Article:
Alberta’s Lubicon Lake First Nation to ink land deal Tuesday with feds, province

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Alberta’s Lubicon Lake First Nation expects to mark the end of a decades-long fight for recognition on Tuesday.

But Chief Billy-Joe Laboucan says the real work will begin after the band signs off on its land claim with the province and the federal government.

He says the $113 million included in the deal will allow the band to get to work rebuilding the community of Little Buffalo.

READ MORE: Treaty signing marks start of real work for Alberta’s Lubicon, says chief

Money in the settlement is already tagged for essentials such as decent housing, a new school and an elders care facility.

Laboucan says the 246 square kilometres included in the claim are in good shape and relatively unaffected by industrial activity.

Laboucan credits former chief Bernard Ominayak for that, saying his advocacy work let companies know the Lubicon had an interest in that land and discouraged them from working there.

READ MORE: Lubicon band settles long-standing land claim for $113M and swath of land

In the late 1800s, British officials missed the Lubicon as they negotiated Treaty 8 with other Indigenous groups. Canada agreed the Lubicon deserved title to their land in 1939, but a deal was never reached.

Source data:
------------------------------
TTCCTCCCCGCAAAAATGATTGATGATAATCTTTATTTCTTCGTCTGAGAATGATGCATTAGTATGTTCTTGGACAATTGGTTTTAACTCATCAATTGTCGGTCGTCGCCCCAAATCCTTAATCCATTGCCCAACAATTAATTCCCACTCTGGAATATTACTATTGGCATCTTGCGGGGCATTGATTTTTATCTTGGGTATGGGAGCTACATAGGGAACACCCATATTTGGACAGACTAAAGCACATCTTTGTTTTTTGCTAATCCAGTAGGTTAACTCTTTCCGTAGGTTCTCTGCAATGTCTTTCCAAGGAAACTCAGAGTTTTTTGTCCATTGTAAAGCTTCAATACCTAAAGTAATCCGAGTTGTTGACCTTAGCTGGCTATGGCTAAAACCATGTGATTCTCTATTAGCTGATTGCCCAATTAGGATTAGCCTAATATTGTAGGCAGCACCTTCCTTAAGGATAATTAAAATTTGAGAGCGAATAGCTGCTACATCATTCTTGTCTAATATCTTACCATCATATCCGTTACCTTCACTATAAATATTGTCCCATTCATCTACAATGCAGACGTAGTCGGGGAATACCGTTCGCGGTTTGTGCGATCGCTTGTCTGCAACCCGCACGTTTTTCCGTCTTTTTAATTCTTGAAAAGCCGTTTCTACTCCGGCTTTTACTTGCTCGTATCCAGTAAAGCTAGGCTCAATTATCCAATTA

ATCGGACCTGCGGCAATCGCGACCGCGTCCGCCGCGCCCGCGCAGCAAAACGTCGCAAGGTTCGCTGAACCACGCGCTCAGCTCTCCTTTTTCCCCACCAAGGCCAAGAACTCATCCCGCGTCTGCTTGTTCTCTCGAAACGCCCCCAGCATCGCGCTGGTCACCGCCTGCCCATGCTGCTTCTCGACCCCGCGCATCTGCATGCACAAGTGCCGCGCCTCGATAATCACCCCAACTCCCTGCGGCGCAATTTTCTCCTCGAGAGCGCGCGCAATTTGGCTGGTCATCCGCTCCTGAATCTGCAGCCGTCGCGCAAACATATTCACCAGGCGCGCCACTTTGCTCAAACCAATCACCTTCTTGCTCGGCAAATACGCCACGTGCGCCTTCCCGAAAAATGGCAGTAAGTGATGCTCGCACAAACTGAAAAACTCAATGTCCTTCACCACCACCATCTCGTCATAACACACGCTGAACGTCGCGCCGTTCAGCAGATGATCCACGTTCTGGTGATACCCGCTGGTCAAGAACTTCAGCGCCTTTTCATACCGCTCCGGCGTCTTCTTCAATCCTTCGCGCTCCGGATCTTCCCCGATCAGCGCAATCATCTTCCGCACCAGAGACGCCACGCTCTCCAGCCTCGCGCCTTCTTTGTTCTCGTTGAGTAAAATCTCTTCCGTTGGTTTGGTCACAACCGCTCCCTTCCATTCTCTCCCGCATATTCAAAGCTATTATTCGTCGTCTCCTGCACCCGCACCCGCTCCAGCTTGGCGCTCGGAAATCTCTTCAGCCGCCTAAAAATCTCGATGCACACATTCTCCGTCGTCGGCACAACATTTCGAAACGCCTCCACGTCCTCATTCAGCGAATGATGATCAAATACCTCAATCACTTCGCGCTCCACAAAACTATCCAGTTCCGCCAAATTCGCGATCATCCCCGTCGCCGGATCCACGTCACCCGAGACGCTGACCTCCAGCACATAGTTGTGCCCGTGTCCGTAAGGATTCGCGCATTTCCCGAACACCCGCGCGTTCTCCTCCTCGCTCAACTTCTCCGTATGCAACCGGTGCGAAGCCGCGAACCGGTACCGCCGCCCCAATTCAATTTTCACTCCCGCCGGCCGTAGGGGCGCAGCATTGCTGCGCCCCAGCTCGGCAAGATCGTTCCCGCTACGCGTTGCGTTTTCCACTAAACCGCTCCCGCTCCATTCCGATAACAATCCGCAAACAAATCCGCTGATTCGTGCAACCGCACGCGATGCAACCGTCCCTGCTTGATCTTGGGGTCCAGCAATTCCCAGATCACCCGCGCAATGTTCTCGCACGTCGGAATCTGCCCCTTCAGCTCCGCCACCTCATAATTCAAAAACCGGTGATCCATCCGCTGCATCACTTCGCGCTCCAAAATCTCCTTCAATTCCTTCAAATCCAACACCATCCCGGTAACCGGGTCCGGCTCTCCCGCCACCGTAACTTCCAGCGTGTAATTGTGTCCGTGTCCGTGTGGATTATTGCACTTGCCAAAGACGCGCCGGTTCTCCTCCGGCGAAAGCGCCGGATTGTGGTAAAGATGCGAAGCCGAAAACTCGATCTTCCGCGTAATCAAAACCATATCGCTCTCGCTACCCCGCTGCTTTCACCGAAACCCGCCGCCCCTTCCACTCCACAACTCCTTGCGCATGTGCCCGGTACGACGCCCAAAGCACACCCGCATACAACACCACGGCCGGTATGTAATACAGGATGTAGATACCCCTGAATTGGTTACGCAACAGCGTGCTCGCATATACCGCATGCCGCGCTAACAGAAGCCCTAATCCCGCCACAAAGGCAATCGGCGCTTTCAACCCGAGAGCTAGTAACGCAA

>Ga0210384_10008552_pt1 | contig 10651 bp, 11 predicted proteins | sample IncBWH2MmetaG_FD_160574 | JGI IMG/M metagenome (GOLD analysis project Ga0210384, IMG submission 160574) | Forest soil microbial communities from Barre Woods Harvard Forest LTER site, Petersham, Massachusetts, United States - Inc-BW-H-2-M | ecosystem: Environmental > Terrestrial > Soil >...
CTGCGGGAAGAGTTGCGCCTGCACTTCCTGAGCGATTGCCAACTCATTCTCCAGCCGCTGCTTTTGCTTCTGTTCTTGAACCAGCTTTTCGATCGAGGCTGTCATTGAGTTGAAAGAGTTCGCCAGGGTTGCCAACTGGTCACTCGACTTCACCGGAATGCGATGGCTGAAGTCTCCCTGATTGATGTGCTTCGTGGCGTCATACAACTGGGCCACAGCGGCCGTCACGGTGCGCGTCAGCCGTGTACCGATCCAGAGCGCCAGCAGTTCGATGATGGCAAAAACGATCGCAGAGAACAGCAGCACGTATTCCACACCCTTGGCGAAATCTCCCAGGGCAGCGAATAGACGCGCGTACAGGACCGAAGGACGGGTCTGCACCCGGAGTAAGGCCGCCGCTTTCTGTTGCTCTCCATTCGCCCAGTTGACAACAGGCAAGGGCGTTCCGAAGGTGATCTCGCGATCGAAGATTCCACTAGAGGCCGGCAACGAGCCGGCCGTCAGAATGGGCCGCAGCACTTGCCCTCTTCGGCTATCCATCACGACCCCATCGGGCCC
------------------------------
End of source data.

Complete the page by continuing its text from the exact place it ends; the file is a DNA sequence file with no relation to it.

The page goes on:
The issue stagnated until the 1970s when oil and gas companies began carving through local traplines. By then, the Lubicon were so poor that diseases such as tuberculosis were a problem.

In 1988, Ominayak staged a protest at the Calgary Olympics and blockaded roads into the disputed area. The dispute went global as a United Nations committee criticized Canada for its treatment of the Lubicon.

“If that hadn’t been the case, we wouldn’t be here,” said Laboucan. “A lot of credit has to go to previous chief Bernard Ominayak and council, and all the chiefs before him.”

Alberta Indigenous Relations Minister Richard Feehan says signing the deal will feel a little like history.

READ MORE: Prentice welcomes new federal negotiator for stalled Lubicon treaty talks

Feehan says everyone at the negotiating table sat down with the knowledge that the time had come to settle the dispute.

Ominayak has been invited to the ceremony, although it’s not clear if he’ll attend.

Laboucan said the band can finally focus on it’s future, not its hard-luck past.

“Up until this point, we haven’t had our own land base. It’s pretty hard to do what you need to do without a land base.”

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